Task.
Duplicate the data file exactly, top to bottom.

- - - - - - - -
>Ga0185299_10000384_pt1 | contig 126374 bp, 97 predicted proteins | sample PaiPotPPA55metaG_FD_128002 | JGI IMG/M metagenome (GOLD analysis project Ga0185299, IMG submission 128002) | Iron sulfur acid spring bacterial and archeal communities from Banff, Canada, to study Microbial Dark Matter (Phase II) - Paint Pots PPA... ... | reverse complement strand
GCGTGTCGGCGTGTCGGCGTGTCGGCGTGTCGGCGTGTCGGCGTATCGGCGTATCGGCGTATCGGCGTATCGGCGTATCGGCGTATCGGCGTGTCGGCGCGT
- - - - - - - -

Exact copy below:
>Ga0185299_10000384_pt1 | contig 126374 bp, 97 predicted proteins | sample PaiPotPPA55metaG_FD_128002 | JGI IMG/M metagenome (GOLD analysis project Ga0185299, IMG submission 128002) | Iron sulfur acid spring bacterial and archeal communities from Banff, Canada, to study Microbial Dark Matter (Phase II) - Paint Pots PPA... ... | reverse complement strand
GCGTGTCGGCGTGTCGGCGTGTCGGCGTGTCGGCGTGTCGGCGTATCGGCGTATCGGCGTATCGGCGTATCGGCGTATCGGCGTATCGGCGTGTCGGCGCGT